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Advice On How To Feed Children Who Are Fussy Eaters.

By Edited Oct 4, 2016 0 0

This is a detailed instruction guide on how to feed children who are fussy eaters. Many of us stay at home parents are also working at home as well now and spending hours trying to feed our little fussy eaters can be far too time consuming so here are some tried and true tips and insight on how to understand and deal with our kids when they don't like to eat.

Parent and child mindset

When trying to feed children try to never let them know if you're upset or in a hurry, settle your emotions and try to stay focused and relaxed during feeding time because if your children feel rushed or nervous it can effectively kill their appetite. If you're in the habit of feeding your kids baby/toddler foods or kids meals, your children can start to feel like it's not as good as the "adult" food you eat. This can trigger their rejection of the food. However if you try to feed them some of your food and they eat it than feed them what you're eating and if they decide after a taste or a meal that they don't want it any more, just go back to feeding them their food again or something different. It's healthy to switch things around like this and much less stressful to readily except this kind of fluctuation.

Conditioning your young children to eat

 If your child just won't eat, try not serving or feeding them at meal time and just serve yourself food and start eating, telling your child "If you want some of mine you can come have some with me." Some fussy eaters really enjoy "social eating" this way and it has the added effect of greater parent/child bonding. Getting your child to accompany you during their food preparation can get their appetite going. Ask them to hand you the carrot/potato or banana, give you the salt, throw the peals in the garbage, etc. Turn the oven light on so they can see what's baking in the oven.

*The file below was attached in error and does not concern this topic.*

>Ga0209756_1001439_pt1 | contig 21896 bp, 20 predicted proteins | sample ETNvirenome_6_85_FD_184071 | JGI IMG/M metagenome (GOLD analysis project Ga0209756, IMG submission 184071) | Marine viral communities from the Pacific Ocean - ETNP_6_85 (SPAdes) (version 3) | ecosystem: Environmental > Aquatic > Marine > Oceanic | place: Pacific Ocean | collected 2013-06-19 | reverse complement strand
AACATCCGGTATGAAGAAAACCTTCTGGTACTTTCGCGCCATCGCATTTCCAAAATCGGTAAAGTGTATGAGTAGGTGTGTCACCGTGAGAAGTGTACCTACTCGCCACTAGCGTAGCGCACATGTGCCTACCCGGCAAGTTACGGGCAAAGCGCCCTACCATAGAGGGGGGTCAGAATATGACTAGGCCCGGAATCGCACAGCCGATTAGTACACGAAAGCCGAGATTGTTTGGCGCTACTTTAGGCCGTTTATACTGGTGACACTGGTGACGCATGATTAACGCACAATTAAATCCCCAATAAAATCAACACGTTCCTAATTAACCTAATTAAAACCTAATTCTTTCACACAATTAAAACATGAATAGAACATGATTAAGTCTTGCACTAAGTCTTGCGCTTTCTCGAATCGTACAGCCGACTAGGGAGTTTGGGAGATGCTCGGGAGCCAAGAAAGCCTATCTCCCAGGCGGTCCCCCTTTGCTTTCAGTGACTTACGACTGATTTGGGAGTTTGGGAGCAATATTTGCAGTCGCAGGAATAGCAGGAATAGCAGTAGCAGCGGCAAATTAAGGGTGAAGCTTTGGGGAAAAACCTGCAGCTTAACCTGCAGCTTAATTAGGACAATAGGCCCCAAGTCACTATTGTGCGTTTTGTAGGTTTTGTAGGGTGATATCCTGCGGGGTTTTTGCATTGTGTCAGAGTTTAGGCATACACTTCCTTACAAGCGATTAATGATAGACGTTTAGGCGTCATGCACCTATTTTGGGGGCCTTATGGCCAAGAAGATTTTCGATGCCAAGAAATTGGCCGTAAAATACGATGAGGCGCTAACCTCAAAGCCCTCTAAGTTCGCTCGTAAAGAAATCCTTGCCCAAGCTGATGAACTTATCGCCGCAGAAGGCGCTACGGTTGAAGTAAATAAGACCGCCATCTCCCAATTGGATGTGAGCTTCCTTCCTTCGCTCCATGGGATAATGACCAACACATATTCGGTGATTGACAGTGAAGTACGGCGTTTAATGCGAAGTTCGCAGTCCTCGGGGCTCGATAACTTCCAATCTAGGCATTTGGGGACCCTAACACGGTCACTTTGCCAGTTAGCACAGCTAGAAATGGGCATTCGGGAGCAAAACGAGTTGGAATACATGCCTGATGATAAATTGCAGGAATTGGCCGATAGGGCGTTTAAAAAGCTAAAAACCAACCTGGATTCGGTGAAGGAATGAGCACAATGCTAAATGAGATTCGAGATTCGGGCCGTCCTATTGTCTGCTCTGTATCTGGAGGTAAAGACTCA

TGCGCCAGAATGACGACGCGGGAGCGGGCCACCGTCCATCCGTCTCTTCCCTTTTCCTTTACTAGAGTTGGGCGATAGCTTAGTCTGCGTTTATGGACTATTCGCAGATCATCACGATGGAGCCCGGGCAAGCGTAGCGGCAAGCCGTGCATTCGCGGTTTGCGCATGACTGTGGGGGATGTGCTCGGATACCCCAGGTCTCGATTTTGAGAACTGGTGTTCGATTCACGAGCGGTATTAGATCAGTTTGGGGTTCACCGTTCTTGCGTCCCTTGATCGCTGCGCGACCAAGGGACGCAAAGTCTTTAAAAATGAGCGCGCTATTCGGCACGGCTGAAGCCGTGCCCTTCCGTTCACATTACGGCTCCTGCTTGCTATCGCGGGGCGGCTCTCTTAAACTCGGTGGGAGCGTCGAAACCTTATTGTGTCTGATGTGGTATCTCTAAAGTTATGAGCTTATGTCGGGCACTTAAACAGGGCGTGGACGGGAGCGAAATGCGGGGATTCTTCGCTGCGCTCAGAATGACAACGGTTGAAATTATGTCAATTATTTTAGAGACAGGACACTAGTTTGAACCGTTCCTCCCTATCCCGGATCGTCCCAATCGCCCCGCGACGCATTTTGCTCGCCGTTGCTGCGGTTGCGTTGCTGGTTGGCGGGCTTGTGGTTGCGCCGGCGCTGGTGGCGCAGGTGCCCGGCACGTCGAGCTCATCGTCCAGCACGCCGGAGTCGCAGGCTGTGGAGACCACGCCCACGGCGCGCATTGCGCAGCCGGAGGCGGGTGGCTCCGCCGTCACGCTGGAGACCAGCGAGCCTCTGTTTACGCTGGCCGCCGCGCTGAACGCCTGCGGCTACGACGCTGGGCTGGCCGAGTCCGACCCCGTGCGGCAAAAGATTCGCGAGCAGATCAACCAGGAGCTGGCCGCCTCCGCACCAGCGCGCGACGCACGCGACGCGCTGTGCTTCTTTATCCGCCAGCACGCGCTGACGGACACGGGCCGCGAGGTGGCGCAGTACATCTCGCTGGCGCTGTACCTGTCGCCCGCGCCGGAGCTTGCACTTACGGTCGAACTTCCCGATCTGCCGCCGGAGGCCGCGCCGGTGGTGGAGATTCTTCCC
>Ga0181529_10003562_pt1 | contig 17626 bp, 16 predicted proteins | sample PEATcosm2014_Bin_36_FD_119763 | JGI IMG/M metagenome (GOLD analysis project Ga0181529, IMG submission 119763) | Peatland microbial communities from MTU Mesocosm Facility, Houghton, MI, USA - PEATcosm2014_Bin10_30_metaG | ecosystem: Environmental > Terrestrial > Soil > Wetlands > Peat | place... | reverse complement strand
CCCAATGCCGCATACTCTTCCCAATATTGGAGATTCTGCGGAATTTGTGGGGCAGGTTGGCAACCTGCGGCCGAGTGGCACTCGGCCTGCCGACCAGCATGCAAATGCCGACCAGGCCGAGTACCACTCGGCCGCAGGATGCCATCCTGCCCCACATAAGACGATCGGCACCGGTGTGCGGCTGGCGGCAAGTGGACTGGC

A lot of people find that children won't have much of an appetite if they drink before eating, some children however, can't work up a good appetite without being properly hydrated. If you've tried everything, the last thing to consider is your child's activity level. It's much easier to feed children if they've gotten a lot of exercise, this way their metabolism is put into high gear (even with fussy eaters) because they've burnt up a lot of calories and need to replace them for growth.

Feeding approaches

When you think of feeding your kids you typically envision using either a baby's safety spoon or regular tea spoon as your tool of choice. To avoid unnecessary frustration it's better not to slavishly stick to spoon feeding with fussy eaters. Some children prefer to be fed by your hand, just make sure you wash your hands before feeding time especially after diaper changes or visits to the bathroom and keep your nails short and clean. Other children like to be fed food that won't get their faces messy, cut pieces of apple, pieces of chicken, cubes of cheese etc. However, if none of these approaches work, you've still got two options:

  •  One. (works especially well with toddlers) use your blender to puree the food into a smoothie, whether it's fruit and yogurt or a nice vegetable soup and get them to suck it up with a straw you've cut in half and...
  • Two. (an awesome time saver with infants) using an oral syringe to carefully squirt about 1ml - 5ml of finely pureed food or regular baby food (with a pourable consistency) into the cheek area of your baby's mouth, while being careful not to bump his or her baby teeth.

Temperature and texture considerations

Temperature and texture can also effect a child who is a fussy eater. When feeding children, test the texture and palettability of the food's temperature. Maybe if the food is thick, your child would like it better a little looser so you can add water, milk, broth or juice, whichever would be more suitable. If the food is on the runnier side, maybe your child would prefer it thicker so that it can have more substance. Foods that can be served cold may not be to the liking of a baby with a sensitive mouth so a little warming up of the food usually helps them to accept it. When you feed children warm food and they're turned off by it, try feeding the food to them at a cold/luke warm temperature instead. Certain kinds of food in pureed form can make children feel a bit nauseous when warm but will better resemble pudding for them if served cold.

Hopefully with all these tips on how to feed children, you'll be able to much easier cope with and nourish your fussy eaters and even save more time in the process.

For useful ideas on what to feed children who are fussy eaters read my other parenting article at: http://www.infobarrel.com/What_To_Feed_Children_When_They_Are_Fussy_Eaters

 

 

 

 

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